The following example illustrates the different effect of accruing interest, for federal income tax purposes, from payment date to payment date, with the application of an initial deferral period, on the one hand, and, on the other hand, in accordance with the Proposed Regulations, from issue date to final record date, with no allowance for the application of an initial deferral period:

Assume, that on December 24, 2004, REMIC A issues regular interests with a principal amount of $100,000 and a fixed 3.6% coupon, with a record date of the last day of each month and a payment date of the 20th day of each month, with the final record and payment dates being December 31, 2023, and January 20, 2024, respectively.

If a payment date to payment date accrual method is employed, with an initial deferral period equal the number of days between record and payment dates, a holder of a regular interest would not accrue, for tax purposes, any interest from the issue date (December 24, 2004) through January 13, 2005 (corresponding to the 20-day period between record and payment dates), even though, economically, approximately $200 of interest has accrued during that period. The initial tax accrual period would encompass January 14, 2005, to January 20, 2005, for which period approximately $75 of interest would accrue, and each succeeding accrual period would run from the 20th of the month to the 20th of the following month, with $300 accruing in each such accrual period, with the final tax accrual period running from December 20, 2023, to January 20, 2024.

Under the Proposed Regulations, interest would accrue, for tax purposes, beginning on the issue date (December 24, 2004), and would continue to accrue only though the final record date (December 31, 2023), with no accrual following the final record date (i.e., January 1, 2024, to January 20, 2024). Consequently, under the Proposed Regulations, a holder of the REMIC A regular interest, having a calendar year taxable year, would include in income for its 2004 taxable year interest accrued from December 24, 2004, through December 31, 2004, in the amount of approximately $75, and would not accrue any interest in its taxable income for its 2024 taxable year. In contrast, applying the payment date to payment date accrual method described above, a holder of the REMIC A regular interests would include no interest in its taxable income for its 2004 taxable year, or through January 13 of its 2005 taxable year (despite an approximate $200 economic accrual), but would include approximately $200 in its income for its 2024 taxable year, representing interest accrued from January 1, 2024, to the final payment date of January 20, 2024, and equal to the interest not accrued in the initial tax deferral period beginning on the issue date. See the below charts for a time-line illustration of these two different methods for accruing interest for federal income tax purposes.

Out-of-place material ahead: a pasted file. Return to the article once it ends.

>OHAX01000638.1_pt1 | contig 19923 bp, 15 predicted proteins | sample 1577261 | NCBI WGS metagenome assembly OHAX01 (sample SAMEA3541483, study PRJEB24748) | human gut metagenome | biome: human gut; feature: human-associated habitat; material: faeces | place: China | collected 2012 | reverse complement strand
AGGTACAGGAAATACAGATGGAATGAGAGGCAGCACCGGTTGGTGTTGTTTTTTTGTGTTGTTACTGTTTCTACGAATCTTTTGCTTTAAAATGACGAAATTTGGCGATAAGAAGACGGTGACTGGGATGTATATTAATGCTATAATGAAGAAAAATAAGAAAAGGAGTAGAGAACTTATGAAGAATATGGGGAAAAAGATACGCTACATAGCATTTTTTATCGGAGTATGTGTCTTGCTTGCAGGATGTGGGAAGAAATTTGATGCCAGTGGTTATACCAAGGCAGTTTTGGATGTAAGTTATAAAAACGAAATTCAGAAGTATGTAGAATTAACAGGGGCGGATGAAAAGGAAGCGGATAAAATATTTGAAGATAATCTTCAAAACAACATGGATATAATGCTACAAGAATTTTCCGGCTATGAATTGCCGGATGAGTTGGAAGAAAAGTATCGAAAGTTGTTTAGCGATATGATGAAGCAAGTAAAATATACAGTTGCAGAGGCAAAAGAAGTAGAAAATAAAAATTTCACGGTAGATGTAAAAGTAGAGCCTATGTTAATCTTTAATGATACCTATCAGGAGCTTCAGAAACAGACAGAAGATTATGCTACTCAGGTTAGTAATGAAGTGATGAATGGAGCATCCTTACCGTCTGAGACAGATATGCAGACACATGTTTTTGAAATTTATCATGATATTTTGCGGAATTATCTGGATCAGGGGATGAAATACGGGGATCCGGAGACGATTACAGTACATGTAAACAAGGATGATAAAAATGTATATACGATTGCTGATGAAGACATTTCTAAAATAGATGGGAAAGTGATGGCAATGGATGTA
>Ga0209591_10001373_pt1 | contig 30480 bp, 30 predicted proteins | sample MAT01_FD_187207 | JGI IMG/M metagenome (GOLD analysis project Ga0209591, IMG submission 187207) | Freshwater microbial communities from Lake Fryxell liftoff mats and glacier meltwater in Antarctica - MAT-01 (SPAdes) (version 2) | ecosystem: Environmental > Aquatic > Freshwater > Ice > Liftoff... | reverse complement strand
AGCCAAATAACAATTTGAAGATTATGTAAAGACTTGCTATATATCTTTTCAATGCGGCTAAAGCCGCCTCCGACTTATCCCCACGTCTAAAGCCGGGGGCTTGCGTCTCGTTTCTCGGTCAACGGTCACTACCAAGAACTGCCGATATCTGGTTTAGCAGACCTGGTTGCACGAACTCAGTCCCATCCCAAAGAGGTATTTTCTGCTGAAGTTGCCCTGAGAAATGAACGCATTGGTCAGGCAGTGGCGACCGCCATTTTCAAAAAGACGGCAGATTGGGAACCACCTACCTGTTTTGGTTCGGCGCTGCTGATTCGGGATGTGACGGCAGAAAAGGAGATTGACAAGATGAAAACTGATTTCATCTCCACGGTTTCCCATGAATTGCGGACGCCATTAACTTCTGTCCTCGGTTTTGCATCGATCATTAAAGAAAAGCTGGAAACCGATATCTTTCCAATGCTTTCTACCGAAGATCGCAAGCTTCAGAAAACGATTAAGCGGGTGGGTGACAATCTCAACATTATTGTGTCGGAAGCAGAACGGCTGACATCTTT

Two different methods for accruing interest for federal income tax purposes.


Footnotes

1 A REMIC, or real estate mortgage investment conduit, is an entity whose assets consist primarily of mortgages satisfying certain requirements, and which issues instruments, called “regular interests,” treated as debt for federal income tax purposes. In their present form, the Proposed Regulations would apply to any REMIC regular interests issued after the date on which the final regulations are published in the Federal Register.

2 The Proposed Regulations define a record date, as the date on which a holder becomes entitled to a payment (of interest or principal) that is to be made on a subsequent payment date.

3 The Proposed Regulations have reserved on the accrual of interest on REMIC regular interests with delays between record and payment dates of 32 days or more.

4 The Proposed Regulations would further provide that, solely for purposes of calculating the amount of OID in the final accrual period, any payments made after the final record date that are included in the stated redemption price at maturity of the REMIC regular interest (i.e., are not “qualified stated interest”), will be treated as made during the final accrual period ending on the final record date.

 

© 2004 Greenberg Traurig


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This GT ALERT is issued for informational purposes only and is not intended to be construed or used as general legal advice. Greenberg Traurig attorneys provide practical, result-oriented strategies and solutions tailored to meet our clients’ individual legal needs.